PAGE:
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DNA questions over last man executed by Bush

By Guy Adams

The last man to be executed during George W Bush's term as governor of Texas was sentenced to death on the basis of a single piece of evidence – one human hair – which did not actually belong to him, DNA tests have shown.

Claude Howard Jones was convicted in 1990 of murdering an off-licence owner and was put to death by lethal injection 10 years later. He suffered the ultimate penalty because jurors were informed that a strand of his hair had been found on the floor close to the victim's body.



That now turns out to be untrue: laboratory analysis of the crucial item of evidence has revealed that it actually came from the head of the store's owner, Allen Hilzendager.

"My father never claimed to be a saint, but he always maintained that he didn't commit this murder," Jones's son, Duane, said yesterday. "I hope these results will serve as a wake-up call ... Serious problems exist in the criminal justice system that must be fixed if our society is to continue using the death penalty."



This week's discovery has huge legal significance because there has previously been no clear-cut case in modern US history of a defendant being sentenced to death on the back of evidence which is demonstrably false.



It does not necessarily prove that Jones, who was 60 at the time of his death, was innocent of murder. But it does add weight his claim that he was waiting in a car outside the liquor store on the afternoon of 14 November 1989 when an accomplice, Kerry Daniel Dixon, walked in and shot Hilzendager.



The men, both career criminals, planned to steal the till, which contained several hundred dollars in cash, from the off-licence at Point Blank, 80 miles east of Houston. Witnesses said they saw one man walk into the store to commit the crime while the other stayed behind to act as getaway driver.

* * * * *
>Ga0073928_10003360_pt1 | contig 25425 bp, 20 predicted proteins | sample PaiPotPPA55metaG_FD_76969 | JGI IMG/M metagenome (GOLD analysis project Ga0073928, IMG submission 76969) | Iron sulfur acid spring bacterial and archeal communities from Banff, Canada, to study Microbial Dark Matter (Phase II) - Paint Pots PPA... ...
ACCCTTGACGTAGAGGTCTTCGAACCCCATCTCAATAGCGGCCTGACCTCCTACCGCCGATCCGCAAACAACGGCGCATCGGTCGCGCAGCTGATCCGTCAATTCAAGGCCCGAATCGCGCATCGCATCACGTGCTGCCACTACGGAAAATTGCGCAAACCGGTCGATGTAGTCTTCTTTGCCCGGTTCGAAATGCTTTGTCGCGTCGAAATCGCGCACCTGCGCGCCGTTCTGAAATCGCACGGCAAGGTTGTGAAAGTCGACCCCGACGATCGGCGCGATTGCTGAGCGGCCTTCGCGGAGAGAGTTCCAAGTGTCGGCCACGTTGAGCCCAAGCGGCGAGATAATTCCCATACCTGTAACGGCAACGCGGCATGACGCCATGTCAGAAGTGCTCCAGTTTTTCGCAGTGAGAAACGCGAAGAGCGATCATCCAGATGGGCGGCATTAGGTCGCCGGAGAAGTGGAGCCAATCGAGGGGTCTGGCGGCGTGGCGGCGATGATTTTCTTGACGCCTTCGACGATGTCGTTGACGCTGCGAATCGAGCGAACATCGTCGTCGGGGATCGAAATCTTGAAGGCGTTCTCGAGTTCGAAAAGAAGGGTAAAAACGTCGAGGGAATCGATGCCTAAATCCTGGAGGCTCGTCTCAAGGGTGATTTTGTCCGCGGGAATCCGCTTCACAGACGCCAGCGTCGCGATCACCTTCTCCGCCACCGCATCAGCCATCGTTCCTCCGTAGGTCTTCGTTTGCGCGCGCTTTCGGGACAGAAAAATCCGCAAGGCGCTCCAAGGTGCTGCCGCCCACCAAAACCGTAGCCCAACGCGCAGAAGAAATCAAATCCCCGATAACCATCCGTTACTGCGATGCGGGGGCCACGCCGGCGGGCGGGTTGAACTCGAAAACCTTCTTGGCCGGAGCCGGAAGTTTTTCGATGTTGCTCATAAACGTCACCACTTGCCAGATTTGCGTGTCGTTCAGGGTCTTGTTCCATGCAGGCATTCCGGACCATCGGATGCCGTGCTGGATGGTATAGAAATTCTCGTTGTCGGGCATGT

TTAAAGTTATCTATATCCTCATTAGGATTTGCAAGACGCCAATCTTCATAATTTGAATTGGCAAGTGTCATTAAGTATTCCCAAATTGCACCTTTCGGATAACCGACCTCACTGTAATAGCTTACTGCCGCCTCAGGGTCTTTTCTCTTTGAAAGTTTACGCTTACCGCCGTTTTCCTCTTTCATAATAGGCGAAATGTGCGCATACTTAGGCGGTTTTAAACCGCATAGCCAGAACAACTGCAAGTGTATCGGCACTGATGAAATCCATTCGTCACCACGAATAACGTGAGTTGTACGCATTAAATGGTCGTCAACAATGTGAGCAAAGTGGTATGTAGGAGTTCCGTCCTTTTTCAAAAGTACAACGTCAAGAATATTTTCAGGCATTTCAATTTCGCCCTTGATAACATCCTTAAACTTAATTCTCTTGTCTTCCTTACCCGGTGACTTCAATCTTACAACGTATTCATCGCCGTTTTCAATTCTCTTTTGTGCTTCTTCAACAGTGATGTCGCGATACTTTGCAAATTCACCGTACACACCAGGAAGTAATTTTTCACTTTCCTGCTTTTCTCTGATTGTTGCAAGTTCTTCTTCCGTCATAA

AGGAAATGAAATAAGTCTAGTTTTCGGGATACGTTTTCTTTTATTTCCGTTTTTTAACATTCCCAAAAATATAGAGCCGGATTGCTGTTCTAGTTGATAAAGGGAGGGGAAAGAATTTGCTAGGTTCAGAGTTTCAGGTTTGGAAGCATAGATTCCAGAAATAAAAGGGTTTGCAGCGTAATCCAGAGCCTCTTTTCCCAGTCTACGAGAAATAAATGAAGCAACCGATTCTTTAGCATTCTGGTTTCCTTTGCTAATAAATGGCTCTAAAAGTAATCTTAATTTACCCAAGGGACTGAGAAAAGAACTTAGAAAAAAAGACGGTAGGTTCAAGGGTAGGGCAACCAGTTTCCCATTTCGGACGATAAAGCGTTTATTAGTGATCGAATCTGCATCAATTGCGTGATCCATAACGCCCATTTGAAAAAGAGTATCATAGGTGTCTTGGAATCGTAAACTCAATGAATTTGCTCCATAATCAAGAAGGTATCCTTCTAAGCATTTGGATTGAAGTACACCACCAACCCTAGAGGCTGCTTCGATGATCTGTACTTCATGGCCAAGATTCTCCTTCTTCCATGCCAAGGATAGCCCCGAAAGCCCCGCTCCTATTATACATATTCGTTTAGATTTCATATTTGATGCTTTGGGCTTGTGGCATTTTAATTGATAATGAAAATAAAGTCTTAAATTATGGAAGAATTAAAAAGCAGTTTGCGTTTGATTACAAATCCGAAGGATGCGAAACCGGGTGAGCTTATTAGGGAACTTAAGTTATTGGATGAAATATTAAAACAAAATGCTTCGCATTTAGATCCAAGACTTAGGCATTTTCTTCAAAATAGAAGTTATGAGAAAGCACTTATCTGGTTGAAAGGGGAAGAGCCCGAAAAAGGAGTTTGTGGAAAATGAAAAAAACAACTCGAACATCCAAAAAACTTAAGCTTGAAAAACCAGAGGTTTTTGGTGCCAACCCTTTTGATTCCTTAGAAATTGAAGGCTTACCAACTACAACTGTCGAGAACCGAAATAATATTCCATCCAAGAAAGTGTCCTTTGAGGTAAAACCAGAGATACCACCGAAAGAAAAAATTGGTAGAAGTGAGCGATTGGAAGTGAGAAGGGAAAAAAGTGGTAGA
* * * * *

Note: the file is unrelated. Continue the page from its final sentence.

Without the hair from the scene, Jones would have received life imprisonment, since under Texas law it is impossible to secure a death penalty conviction without corroborating physical evidence that the suspect was directly responsible for a crime such as murder.



None of the witnesses was able to positively identify which of the two men had walked into the store and pulled the trigger. A third accomplice, Timothy Jordan, who supplied the fatal weapon, testified that Jones had confessed to the killing, but later withdrew his evidence, saying he had embellished it to secure a lighter sentence.



For the original trial in 1990, analysis of the hair was carried out under a microscope, a technique now obsolete because it is thought to be unreliable. By the time Jones was executed a decade later, DNA testing was relatively commonplace, but his attorneys were unable to convince any court in Texas to have the crucial hair reviewed.



In 2000, just before Jones was killed, Mr Bush declined a request to order a stay of execution. The Texas Observer magazine, which carried out this week's DNA test, claimed that state attorneys "failed to inform him that DNA evidence might exonerate Jones".



The former US president, who is on the road this week publicising his memoirs, has declined to comment. Although he signed 151 execution orders – more than any other governor – during his time in office, Bush has previously stated his support for DNA testing as a means to confirm a suspect's guilt.



In the years after his execution, Jones's family tried repeatedly to get access to the hair sample, but their requests to have it DNA tested were blocked by the local district attorney, who attempted to have it destroyed. It was only released after the Texas Observer resorted to filing a lawsuit demanding access to the item.



That kind of obstruction is true to form in Texas, which has executed 464 people since the death penalty was re-introduced to the US more than three decades ago, giving it one of the world's busiest death rows outside Saudi Arabia and China.



Earlier this year, doubt was cast on the conviction of Cameron Todd Willingham, who was was put to death in 2004 after being convicted of starting a fire in 1991 that killed his three daughters. Several experts have claimed that he was completely innocent and that prosecutors obscured crucial evidence.



An official report into Willingham's case by the Texas Forensic Science Commission will not be completed until next year. Its release was delayed by the current Governor of Texas, Rick Perry, who last October removed three members of the panel that is writing the report and replaced them with people thought to be more supportive of capital punishment.

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